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Pikworo Slave Camp: the 18th Century Slave Trading Camp in Ghana Where African Slaves Were Auctioned

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The Pikworo slave camp was a slave trading camp in Ghana where enslaved Africans were sold to English, French and Dutch slave traders. The Slave camp was founded in 1704 and was active until 1845.

Pikworo Slave Camp in Ghana (1704 - 1845)

Prior to Europeans setting their foot on the African continent, many societies in Africa traditionally kept slaves who were were mostly used for domestic purposes. They were an indication of power and wealth and not used for commercial gain. The more slaves one had, the more powerful he was perceived to be. However, with the appearance of Europeans desperate to buy slaves for use in the Americas, the African man was corrupted with guns and ammunition and the transatlantic slave trade was birthed.

Pikworo Slave Camp in Ghana (1704 - 1845)

The transatlantic slave trade was a dark period in human history that lasted from the 16th to the 19th century and involved Europeans trading manufactured goods and weapons for captured Africans, who were then shipped across the Atlantic Ocean to become slaves in the Americas.

According to historians, the transatlantic slave trade transported between 10 million and 12 million enslaved Africans across the Atlantic Ocean to the Americas.

The vast majority of these slaves were Africans from the central and western parts of the continent, who were in most cases sold by their fellow Africans to European slave traders in exchange for guns and other exotic goods.

Salaga slave market in Ghana

Various sites have been maintained for remembering this brutal period in human history. In Ghana, one of such sites is the Pikworo Slave camp.

Pikworo Slave Camp

Established in 1704, and lasting all the way until 1845, Pikworo slave camp served as a slave collection outpost by Ghanaian traders who sold humans – mostly prisoners of war – to the French, the English, and the Dutch.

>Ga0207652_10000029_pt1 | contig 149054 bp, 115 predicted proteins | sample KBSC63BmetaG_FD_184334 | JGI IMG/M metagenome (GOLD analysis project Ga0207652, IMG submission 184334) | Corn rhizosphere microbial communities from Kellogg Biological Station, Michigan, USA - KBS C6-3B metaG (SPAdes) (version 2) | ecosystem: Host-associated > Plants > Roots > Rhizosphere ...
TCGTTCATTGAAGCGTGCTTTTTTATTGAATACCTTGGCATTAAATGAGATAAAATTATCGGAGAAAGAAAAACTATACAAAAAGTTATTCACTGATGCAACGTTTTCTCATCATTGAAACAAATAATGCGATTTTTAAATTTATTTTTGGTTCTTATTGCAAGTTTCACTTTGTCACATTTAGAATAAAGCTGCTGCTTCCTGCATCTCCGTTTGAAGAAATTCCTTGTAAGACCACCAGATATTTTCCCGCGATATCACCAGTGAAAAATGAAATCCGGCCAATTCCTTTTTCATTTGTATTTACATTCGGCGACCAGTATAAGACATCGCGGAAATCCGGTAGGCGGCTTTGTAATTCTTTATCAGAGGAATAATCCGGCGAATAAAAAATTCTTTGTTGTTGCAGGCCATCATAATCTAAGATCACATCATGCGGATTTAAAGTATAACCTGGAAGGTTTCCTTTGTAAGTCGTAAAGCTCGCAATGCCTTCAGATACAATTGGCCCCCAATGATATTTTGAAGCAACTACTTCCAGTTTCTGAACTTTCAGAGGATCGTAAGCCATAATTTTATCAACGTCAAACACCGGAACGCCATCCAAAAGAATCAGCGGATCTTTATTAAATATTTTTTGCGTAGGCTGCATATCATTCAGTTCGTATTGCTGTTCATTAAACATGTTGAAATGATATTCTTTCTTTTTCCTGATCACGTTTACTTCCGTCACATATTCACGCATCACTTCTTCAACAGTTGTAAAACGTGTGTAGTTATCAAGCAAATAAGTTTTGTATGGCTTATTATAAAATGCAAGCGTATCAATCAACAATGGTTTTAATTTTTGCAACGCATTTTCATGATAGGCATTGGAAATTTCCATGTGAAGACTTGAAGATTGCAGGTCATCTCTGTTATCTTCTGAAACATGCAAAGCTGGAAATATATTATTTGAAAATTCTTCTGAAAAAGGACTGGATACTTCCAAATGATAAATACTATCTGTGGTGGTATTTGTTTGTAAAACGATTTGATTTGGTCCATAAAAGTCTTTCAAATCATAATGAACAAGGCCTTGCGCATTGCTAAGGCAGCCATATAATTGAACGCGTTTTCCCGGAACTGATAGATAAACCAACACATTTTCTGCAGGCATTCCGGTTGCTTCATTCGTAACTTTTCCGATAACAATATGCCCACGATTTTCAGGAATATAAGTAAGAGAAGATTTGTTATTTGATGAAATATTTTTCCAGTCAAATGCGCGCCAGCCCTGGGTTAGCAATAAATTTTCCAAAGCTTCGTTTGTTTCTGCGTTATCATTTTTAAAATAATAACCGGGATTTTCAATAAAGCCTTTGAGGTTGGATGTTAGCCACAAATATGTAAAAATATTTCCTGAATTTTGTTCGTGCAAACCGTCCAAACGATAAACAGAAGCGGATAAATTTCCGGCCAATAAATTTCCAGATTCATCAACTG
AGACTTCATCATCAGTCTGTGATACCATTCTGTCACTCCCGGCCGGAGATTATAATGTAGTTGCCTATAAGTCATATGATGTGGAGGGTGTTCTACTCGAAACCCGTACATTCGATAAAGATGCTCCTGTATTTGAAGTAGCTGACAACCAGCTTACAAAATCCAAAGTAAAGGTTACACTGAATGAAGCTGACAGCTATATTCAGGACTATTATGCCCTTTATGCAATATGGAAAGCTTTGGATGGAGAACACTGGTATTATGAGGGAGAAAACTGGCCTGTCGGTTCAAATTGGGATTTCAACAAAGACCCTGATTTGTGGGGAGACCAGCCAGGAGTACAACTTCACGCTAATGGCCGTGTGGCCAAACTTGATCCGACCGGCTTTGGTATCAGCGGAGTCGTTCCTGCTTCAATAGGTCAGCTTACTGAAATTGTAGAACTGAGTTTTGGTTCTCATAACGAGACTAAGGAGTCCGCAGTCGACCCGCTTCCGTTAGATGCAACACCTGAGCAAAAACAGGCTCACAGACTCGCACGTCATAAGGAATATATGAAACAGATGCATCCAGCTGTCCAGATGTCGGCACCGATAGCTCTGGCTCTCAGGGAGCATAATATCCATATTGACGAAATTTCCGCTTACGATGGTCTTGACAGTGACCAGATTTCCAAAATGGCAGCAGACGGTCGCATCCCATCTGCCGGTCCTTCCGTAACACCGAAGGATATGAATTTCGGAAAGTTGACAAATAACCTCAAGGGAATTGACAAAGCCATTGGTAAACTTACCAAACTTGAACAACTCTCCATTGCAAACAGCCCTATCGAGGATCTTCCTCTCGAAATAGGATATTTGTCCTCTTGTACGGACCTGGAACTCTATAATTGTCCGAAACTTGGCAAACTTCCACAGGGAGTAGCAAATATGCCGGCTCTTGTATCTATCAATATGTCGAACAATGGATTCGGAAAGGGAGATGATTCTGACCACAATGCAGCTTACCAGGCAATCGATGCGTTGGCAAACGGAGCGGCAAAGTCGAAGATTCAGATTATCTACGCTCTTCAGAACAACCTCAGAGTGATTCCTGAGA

According to local guides, the camp had an average of 200 slaves at any given time.

One of the special features of the camp are the gashes on the rocks which served as eating plates or bowls for slaves at the camp. The larger the size of the scoop the higher the number of slaves to eat from the scoop.

Related:   Margaret Garner, the Runaway Slave Who Killed Her Own Daughter Rather Than Return Her to Slavery

According to local guides, the gashes were made by slaves who tried to escape, and were chased down.

Transatlantic Slave Trade in Africa
Eating Plates of Slaves at Pikworo Slave Camp

These slaves would be housed and fed like the animals they were not, auctioned to other buyers and when it’s time, transported to Salaga slave market.

The Salaga slave market served as a meeting point for the local slave merchants who journeyed far and wide and Europeans.

The market was just like a typical market, but instead of food produce, enslaved humans were sold.

The local slave merchants – including those who came with their slaves all the way from Pikworo – would display their captives in the market while the Europeans shopped around picking out those (men, women and children alike) they felt were agile enough to work on plantations. There was no transaction in cash, It was just gunpowder or guns in exchange for human beings.

After their shopping, the slaves were herded to the coast and marched into waiting ships, — both sexes were separated; men, women, and children were kept naked, packed close together; and the men were chained — to be exported to the Americas.

The trip to the Americas was dangerous and horrific for African slaves and about 12 percent of those who embarked did not survive the voyage across the Atlantic.

According to historians, for every 100 slaves who reached the New World, another 40 had died in Africa or during the Middle Passage.

Pikworo slave camp

This practice of Ghanaians organizing slave raids to provide the Europeans with slaves didn’t stop until slavery was abolished in Europe and ceased to be profitable.

Not long after slave trade was abolished, Pikworo camp and salaga slave market were abandoned by the local slave merchants.

The two locations are still standing till this day and are now tourists attractions.

Uzonna Anele
Anele is a web developer and a Pan-Africanist who believes bad leadership is the only thing keeping Africa from taking its rightful place in the modern world.

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